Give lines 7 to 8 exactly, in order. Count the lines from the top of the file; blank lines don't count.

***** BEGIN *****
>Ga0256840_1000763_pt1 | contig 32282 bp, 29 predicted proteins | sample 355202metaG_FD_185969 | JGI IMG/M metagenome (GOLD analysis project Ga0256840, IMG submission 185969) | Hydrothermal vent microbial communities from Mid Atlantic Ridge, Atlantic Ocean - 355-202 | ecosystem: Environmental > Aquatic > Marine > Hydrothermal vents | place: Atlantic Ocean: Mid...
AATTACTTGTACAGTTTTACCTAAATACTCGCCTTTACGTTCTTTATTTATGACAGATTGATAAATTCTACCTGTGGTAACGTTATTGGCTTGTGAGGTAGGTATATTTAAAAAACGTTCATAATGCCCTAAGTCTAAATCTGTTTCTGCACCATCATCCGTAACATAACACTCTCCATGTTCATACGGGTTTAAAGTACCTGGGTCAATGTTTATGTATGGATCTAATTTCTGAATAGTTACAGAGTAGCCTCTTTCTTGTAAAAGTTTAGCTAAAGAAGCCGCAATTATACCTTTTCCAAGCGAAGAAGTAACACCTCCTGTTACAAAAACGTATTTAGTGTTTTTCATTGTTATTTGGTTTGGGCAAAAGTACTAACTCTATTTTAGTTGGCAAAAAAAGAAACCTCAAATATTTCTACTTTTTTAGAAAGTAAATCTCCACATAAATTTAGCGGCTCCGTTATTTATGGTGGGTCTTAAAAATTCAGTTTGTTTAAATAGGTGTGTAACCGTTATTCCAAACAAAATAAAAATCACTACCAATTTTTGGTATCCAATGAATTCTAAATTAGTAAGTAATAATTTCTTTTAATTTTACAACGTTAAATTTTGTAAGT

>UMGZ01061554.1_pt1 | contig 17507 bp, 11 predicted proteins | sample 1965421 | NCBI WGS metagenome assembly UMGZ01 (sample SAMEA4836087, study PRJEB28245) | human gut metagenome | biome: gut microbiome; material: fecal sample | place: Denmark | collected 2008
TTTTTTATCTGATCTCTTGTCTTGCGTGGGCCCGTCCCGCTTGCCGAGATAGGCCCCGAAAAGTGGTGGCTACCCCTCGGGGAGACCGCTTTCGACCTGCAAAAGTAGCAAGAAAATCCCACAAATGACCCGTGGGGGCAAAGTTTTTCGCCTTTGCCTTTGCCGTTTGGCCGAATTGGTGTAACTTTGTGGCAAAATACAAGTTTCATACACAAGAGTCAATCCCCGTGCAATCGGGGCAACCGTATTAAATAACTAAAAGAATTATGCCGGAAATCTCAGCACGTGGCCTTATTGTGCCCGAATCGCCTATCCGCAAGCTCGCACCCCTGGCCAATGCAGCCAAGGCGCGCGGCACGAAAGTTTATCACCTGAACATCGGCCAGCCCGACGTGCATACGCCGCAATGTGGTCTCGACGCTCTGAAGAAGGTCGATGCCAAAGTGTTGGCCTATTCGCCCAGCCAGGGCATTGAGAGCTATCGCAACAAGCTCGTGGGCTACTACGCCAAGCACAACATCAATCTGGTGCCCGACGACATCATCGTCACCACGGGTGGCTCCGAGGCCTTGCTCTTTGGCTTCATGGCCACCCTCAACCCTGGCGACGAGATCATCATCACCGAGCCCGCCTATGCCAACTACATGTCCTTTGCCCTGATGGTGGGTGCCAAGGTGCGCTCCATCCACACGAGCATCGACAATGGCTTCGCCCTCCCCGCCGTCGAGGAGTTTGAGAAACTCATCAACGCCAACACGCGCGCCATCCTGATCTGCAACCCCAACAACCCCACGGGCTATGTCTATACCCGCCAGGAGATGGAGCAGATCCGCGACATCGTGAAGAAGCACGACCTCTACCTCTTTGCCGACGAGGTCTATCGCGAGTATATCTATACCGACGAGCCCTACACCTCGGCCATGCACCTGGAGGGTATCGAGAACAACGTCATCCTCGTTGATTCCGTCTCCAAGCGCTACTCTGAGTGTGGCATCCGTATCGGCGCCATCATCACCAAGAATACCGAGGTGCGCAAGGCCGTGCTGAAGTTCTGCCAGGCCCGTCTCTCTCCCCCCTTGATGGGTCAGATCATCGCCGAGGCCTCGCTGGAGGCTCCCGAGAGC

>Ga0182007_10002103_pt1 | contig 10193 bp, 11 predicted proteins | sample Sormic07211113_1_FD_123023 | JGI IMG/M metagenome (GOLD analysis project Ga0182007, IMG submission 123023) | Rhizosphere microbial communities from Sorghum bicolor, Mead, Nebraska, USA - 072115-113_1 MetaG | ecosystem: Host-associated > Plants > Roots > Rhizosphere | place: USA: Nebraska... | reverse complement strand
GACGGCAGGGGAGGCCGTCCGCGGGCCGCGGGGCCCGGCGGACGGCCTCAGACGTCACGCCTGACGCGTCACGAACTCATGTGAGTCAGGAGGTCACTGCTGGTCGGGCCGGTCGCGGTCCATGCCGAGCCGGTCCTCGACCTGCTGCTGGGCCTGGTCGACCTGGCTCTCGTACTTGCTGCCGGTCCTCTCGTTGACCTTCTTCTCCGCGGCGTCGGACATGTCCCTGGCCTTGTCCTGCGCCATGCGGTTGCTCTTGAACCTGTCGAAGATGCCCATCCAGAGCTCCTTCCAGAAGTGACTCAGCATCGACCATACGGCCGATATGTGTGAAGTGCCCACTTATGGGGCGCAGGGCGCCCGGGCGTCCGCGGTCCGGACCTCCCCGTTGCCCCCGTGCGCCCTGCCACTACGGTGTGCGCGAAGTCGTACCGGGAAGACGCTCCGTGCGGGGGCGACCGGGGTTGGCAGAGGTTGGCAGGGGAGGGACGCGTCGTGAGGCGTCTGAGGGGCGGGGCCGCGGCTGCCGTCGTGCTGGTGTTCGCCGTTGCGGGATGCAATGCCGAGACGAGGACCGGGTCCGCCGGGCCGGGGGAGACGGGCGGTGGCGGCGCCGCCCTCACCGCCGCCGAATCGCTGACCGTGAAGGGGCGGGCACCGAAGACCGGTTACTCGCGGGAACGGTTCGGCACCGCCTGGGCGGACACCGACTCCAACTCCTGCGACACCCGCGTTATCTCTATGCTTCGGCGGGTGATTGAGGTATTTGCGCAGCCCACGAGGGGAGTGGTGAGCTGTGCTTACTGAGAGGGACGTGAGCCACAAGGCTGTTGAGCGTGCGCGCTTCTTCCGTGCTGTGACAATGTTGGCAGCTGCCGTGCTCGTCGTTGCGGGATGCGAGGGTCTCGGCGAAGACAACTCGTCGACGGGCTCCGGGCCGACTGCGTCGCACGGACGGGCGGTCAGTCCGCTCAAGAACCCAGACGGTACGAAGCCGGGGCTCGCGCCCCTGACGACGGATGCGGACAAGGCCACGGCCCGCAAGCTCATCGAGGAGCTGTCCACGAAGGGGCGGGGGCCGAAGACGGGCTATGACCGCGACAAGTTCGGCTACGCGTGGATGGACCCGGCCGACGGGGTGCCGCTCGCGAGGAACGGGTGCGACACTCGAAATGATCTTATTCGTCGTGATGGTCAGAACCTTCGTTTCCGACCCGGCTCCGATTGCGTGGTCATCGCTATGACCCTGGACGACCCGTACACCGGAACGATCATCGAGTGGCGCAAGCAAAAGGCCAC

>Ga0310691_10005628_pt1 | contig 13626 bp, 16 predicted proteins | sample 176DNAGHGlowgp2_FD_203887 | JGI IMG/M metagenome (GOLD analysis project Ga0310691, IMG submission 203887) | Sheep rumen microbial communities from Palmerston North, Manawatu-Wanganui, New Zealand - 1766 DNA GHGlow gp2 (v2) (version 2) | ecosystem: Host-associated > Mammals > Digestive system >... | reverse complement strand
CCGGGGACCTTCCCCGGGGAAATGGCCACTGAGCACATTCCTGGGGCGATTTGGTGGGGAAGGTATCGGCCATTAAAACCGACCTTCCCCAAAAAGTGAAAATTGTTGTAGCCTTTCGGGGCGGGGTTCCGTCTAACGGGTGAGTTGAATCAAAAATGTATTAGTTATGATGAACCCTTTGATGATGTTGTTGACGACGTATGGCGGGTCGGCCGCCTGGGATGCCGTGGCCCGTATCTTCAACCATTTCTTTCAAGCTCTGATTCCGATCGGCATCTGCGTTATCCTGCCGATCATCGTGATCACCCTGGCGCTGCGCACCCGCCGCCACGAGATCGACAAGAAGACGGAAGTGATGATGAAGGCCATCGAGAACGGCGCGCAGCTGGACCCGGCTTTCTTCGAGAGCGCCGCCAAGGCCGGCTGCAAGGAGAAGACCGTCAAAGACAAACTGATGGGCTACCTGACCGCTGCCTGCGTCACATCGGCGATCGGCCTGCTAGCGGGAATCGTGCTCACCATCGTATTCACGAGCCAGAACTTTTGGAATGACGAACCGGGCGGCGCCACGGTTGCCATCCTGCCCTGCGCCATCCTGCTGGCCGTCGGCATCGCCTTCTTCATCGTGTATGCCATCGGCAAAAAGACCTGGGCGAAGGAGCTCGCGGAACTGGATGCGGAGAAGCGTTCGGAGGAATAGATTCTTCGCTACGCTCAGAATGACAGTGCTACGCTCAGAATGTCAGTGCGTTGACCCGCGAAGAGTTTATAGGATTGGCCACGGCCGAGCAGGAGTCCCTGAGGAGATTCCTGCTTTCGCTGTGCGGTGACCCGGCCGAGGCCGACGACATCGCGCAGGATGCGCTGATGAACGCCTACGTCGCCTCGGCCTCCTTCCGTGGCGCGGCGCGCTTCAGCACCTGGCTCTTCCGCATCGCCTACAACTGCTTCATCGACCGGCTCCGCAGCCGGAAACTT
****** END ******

>Ga0310691_10005628_pt1 | contig 13626 bp, 16 predicted proteins | sample 176DNAGHGlowgp2_FD_203887 | JGI IMG/M metagenome (GOLD analysis project Ga0310691, IMG submission 203887) | Sheep rumen microbial communities from Palmerston North, Manawatu-Wanganui, New Zealand - 1766 DNA GHGlow gp2 (v2) (version 2) | ecosystem: Host-associated > Mammals > Digestive system >... | reverse complement strand
CCGGGGACCTTCCCCGGGGAAATGGCCACTGAGCACATTCCTGGGGCGATTTGGTGGGGAAGGTATCGGCCATTAAAACCGACCTTCCCCAAAAAGTGAAAATTGTTGTAGCCTTTCGGGGCGGGGTTCCGTCTAACGGGTGAGTTGAATCAAAAATGTATTAGTTATGATGAACCCTTTGATGATGTTGTTGACGACGTATGGCGGGTCGGCCGCCTGGGATGCCGTGGCCCGTATCTTCAACCATTTCTTTCAAGCTCTGATTCCGATCGGCATCTGCGTTATCCTGCCGATCATCGTGATCACCCTGGCGCTGCGCACCCGCCGCCACGAGATCGACAAGAAGACGGAAGTGATGATGAAGGCCATCGAGAACGGCGCGCAGCTGGACCCGGCTTTCTTCGAGAGCGCCGCCAAGGCCGGCTGCAAGGAGAAGACCGTCAAAGACAAACTGATGGGCTACCTGACCGCTGCCTGCGTCACATCGGCGATCGGCCTGCTAGCGGGAATCGTGCTCACCATCGTATTCACGAGCCAGAACTTTTGGAATGACGAACCGGGCGGCGCCACGGTTGCCATCCTGCCCTGCGCCATCCTGCTGGCCGTCGGCATCGCCTTCTTCATCGTGTATGCCATCGGCAAAAAGACCTGGGCGAAGGAGCTCGCGGAACTGGATGCGGAGAAGCGTTCGGAGGAATAGATTCTTCGCTACGCTCAGAATGACAGTGCTACGCTCAGAATGTCAGTGCGTTGACCCGCGAAGAGTTTATAGGATTGGCCACGGCCGAGCAGGAGTCCCTGAGGAGATTCCTGCTTTCGCTGTGCGGTGACCCGGCCGAGGCCGACGACATCGCGCAGGATGCGCTGATGAACGCCTACGTCGCCTCGGCCTCCTTCCGTGGCGCGGCGCGCTTCAGCACCTGGCTCTTCCGCATCGCCTACAACTGCTTCATCGACCGGCTCCGCAGCCGGAAACTT